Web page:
Week Ending February 22, 2019

With LaFleur On Board, Venture Global LNG Project Gains Approval After Meeting

This Article Appears as Published in Foster Report No 3237
With LaFleur On Board, Venture Global LNG Project Gains Approval After Meeting

In what FERC labeled a “breakthrough” on LNG export project reviews, a majority of the Commission approved the Calcasieu Pass LNG project and related TransCameron Pipeline after the February 21 open meeting concluded.

Commissioner Cheryl LaFleur concurred with the decision after an analysis of the greenhouse gas (GHG) emissions associated with the Venture Global facilities. As she has in natural gas pipeline project reviews, LaFleur conducted her own analysis of the emission impacts and found them consistent with the public interest, putting her in the majority with Chairman Neil Chatterjee and Commissioner Bernard McNamee.

Commissioner Richard Glick dissented from the order (CP15-550, CP15-551), insisting that by ignoring the emission consequences of the facilities, the majority is assuming that climate change plays no meaningful role in FERC’s public interest determination, counter to its obligations under the Natural Gas Act and National Environmental Policy Act.

LaFleur expressed her displeasure with the lack of a full assessment of the GHG emissions associated with the LNG and pipeline project and other projects as part of the Commission’s environmental review of facilities. “I will continue to consider and evaluate these issues as they arise in individual proceedings,” LaFleur said in her concurring statement.

The consideration of the project in Cameron Parish, Louisiana, had been hung up based on a lack of agreement among the four commissioners on assessing the GHG emissions of the project. Leaders in Washington praised the Commission for reaching a resolution in the case, with Department of Energy Deputy Secretary Dan Brouillette and Sen. Bill Cassidy (R-La.) tweeting late on February 21 that breaking the impasse is great news for the energy sector.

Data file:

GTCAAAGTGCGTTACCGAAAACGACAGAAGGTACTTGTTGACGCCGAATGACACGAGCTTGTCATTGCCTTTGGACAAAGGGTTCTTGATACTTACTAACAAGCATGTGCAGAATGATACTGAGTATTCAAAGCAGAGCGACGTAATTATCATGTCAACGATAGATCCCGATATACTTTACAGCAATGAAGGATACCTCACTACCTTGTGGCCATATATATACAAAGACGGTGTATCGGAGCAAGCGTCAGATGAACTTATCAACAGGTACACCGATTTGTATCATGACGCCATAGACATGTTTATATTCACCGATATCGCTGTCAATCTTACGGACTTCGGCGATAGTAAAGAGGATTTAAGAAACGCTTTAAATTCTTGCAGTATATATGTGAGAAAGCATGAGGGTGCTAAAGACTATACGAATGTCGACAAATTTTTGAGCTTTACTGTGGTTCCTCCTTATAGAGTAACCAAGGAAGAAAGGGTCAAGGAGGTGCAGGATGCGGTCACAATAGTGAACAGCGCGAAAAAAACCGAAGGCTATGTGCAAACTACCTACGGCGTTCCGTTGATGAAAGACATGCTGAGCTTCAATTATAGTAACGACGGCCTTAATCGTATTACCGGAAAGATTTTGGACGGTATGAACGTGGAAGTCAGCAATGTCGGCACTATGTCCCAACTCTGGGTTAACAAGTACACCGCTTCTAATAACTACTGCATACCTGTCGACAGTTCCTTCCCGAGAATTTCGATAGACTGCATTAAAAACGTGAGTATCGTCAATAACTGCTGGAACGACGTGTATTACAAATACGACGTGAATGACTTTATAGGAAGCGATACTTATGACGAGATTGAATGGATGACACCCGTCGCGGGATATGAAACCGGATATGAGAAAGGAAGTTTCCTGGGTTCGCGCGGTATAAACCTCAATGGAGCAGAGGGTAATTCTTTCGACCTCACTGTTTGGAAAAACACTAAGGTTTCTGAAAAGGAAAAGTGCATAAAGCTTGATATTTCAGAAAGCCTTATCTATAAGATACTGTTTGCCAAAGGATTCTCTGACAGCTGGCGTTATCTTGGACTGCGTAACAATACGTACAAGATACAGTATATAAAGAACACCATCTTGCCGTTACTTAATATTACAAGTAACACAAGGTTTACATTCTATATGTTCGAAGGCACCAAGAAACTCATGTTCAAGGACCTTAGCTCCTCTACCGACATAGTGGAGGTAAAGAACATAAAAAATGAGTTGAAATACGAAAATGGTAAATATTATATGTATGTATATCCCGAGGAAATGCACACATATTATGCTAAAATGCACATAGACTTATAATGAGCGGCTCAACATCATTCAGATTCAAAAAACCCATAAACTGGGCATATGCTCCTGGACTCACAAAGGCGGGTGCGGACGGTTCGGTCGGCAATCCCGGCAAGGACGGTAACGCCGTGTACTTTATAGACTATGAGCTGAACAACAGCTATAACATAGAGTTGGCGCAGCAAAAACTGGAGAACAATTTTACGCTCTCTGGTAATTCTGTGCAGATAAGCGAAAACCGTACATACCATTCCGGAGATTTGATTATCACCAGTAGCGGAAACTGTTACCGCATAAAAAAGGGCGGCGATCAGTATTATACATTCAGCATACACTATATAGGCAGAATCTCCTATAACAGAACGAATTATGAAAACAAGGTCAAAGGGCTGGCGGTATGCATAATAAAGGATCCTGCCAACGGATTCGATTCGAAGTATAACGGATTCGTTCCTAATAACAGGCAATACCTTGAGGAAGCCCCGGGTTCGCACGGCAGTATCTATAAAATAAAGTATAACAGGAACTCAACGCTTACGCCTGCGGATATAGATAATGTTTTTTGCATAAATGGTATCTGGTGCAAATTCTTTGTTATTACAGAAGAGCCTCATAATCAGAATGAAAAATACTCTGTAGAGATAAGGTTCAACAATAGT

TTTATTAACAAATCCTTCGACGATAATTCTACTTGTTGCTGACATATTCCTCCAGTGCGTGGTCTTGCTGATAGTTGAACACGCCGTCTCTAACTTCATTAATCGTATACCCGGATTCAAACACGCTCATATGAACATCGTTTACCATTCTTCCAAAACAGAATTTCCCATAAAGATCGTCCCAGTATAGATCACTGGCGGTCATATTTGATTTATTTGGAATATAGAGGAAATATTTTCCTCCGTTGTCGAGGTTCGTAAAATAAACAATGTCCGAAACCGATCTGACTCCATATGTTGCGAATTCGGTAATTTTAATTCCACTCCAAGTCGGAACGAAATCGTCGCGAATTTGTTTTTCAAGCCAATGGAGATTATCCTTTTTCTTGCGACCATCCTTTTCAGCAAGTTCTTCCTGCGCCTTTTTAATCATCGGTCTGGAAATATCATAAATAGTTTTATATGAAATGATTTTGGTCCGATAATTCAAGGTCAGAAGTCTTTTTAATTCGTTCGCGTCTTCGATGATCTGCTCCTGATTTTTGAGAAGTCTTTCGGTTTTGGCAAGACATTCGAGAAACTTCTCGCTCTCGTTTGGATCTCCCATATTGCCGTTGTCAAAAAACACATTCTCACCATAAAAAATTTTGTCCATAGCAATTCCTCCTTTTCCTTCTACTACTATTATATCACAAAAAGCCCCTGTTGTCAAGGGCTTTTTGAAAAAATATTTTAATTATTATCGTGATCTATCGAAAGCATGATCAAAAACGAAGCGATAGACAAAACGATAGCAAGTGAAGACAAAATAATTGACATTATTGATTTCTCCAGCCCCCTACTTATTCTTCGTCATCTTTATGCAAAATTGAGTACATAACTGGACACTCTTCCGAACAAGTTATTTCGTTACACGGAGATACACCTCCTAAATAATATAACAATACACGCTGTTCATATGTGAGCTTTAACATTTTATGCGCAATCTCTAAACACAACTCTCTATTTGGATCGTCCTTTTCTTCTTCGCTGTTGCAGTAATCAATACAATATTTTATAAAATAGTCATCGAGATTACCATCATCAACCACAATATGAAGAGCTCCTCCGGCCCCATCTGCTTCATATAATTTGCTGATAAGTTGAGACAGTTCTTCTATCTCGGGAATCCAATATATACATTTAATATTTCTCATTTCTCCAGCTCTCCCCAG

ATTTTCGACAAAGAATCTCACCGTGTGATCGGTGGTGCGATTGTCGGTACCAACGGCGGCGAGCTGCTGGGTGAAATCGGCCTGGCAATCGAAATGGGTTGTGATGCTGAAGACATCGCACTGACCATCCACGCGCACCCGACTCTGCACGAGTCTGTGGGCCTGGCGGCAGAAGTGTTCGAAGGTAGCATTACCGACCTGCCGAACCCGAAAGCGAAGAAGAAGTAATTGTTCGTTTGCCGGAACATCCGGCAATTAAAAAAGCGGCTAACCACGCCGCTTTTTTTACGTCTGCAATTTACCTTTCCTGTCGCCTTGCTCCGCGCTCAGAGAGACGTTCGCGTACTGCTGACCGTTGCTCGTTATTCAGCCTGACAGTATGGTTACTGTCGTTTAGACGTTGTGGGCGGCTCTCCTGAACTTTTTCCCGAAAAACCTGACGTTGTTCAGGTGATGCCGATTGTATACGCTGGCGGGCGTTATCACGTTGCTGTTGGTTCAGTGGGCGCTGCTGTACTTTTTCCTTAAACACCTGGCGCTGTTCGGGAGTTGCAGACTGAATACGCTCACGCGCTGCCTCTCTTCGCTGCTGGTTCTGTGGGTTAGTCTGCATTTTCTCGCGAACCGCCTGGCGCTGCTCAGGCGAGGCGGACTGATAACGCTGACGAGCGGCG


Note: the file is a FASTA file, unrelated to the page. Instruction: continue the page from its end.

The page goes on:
Project owner Venture Global LNG expects to reach a final investment decision on the Calcasieu Pass project in 2019, and it recently sent a letter to FERC when a final order was delayed from the planned schedule, which called for an order by January 22. Delays beyond that date “could undermine the market’s confidence in the Commission process,” the company said in the January 15 letter.

The project was on the agenda for the December FERC meeting but was struck after it was clear there was no agreement on consideration of the issues. Venture Global’s letter and industry comments after that raised concerns about a 2-2 split among the four commissioners on LNG project reviews.

LaFleur noted that she has been “troubled by the narrative that a partisan divide at FERC would prevent action on LNG exports. Indeed, I note that existing LNG export facilities were approved by a bipartisan FERC in the Obama administration.”

The Calcasieu Pass consideration properly discloses the direct GHG emissions from the project and puts them in the context of national GHG emissions, she said.